Obama’s conversation with barrier buster Misty Copeland in TIME is worth reading.
They talk about many an important thing, like how Misty Copeland became successful despite looking “different.” (By the way, Misty was the third woman of color to be a soloist in the American Ballet Theater’s long as hell history.) Her body is muscular rather than the various kinds of bodies that spring to mind when one thinks of a typical ballerina, so yeah it’s a BFD and they said many important things.
But the President’s comments about size launched a ton of excitement and headlines.
It also spurred this well-observed piece in Slate
“It’s part and parcel of a broader way in which we socialize and press women to constantly doubt themselves or define themselves in terms of a certain appearance. And so Michelle and I are always guarding [our daughters] against that. And the fact that they’ve got a tall gorgeous mom who has some curves, and that their father appreciates, I think is helpful.
First part, gorgeous, yes appearances don’t define the daughters of the flag. But then there was this lil’ nugget everyone is focusing on: “And the fact that they’ve got a tall gorgeous mom who has some curves, and that their father appreciates, I think is helpful.”
Uh oh, man thinking he’s providing a valuable service by saying he approves of the message sent by a woman’s strong arms and hips. Most people LOVED it.
Christina Cauterucci didn’t, and she wrote about why in an important Slate piece.
“But Barack Obama’s framing of Michelle’s role modeling—that it’s good for Malia and Sasha to see that he “appreciates” their mother’s curves—is the wrong one. No matter how the girls look or how their bodies grow, they should never have to measure their worth and beauty by what their spouses, fathers, or other men prefer. It’s also a basic misunderstanding of how body image works. Fatphobia doesn’t just stem from the male gaze, and our society’s preference for thinness isn’t all about sex appeal; it’s ingrained in the way women are taught to evaluate themselves and other women, too.”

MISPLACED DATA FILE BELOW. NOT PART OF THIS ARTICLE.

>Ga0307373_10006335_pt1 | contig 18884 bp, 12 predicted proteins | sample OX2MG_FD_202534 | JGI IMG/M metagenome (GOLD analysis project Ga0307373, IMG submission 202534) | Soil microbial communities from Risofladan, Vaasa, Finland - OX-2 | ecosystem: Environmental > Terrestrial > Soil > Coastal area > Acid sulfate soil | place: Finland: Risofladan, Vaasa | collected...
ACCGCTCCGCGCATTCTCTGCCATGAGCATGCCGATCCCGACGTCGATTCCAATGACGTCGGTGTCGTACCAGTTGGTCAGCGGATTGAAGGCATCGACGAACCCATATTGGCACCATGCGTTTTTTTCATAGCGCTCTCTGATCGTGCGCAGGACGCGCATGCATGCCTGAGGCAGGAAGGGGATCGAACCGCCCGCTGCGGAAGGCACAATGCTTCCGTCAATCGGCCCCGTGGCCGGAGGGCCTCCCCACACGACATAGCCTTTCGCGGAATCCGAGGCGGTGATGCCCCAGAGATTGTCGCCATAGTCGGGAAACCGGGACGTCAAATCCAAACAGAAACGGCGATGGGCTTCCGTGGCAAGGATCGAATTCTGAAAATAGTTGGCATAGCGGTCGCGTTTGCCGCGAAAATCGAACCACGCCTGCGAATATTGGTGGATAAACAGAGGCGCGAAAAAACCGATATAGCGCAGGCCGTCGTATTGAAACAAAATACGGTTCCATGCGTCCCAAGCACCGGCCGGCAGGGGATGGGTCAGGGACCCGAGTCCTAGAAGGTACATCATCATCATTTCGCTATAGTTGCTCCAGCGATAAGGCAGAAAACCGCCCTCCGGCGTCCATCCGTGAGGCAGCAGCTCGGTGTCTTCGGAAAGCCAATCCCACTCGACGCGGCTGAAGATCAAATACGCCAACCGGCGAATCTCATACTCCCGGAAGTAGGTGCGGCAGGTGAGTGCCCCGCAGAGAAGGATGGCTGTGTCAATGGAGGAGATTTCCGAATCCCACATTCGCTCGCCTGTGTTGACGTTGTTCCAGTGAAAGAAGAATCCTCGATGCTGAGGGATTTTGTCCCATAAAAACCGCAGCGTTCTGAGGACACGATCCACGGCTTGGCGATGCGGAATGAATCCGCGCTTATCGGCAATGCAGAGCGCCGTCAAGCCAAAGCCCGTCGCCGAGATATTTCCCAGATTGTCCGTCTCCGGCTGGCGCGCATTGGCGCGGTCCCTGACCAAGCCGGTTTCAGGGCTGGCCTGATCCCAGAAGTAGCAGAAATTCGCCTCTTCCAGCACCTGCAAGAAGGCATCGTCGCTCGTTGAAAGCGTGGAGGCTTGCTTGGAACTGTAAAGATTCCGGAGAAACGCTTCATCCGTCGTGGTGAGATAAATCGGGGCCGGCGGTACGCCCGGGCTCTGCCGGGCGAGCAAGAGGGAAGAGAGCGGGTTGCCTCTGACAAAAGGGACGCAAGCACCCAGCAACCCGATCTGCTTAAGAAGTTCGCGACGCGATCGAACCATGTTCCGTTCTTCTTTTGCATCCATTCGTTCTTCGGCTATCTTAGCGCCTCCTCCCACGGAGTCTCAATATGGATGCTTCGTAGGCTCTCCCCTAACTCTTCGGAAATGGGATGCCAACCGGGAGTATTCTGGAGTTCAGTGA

Is there compelling evidence that plenty of how we feel about our selfies, ourselves, and our choices comes from our parental units.
Now it takes a real odd bird of a women’s publication in 2016 to swoop in with a piece about what men find attractive so that you can begin loving yourself. And the whole, “look dad approves” idea can sound a bit creepy if you tune in out of context. Unfortunately, according to most, what men say about women’s bodies sinks in, and can stay with you, even though that should have nothing to do with anything. (At RunwayRiot we dress for women in public restrooms.) But, can it be “helpful” if your dad’s not phobic about size? Yeah.
You know what else is? Visibility. It often works wonders the best for a good old body confidence boost. For other sources, check out all body types on Instagram for someone you can relate to. And plenty of women have already moved beyond this thinking — that male attention is more important than clean drinking water.
The thing that makes Michelle Obama attractive, what makes her stand tall and proud is probably her healthy, accomplished, powerful speaking self. Not just because Barack digs her the way she is, and that should help Sasha and Malia along, no matter what he says. You know Ilana Glazer would salute the flag on this note.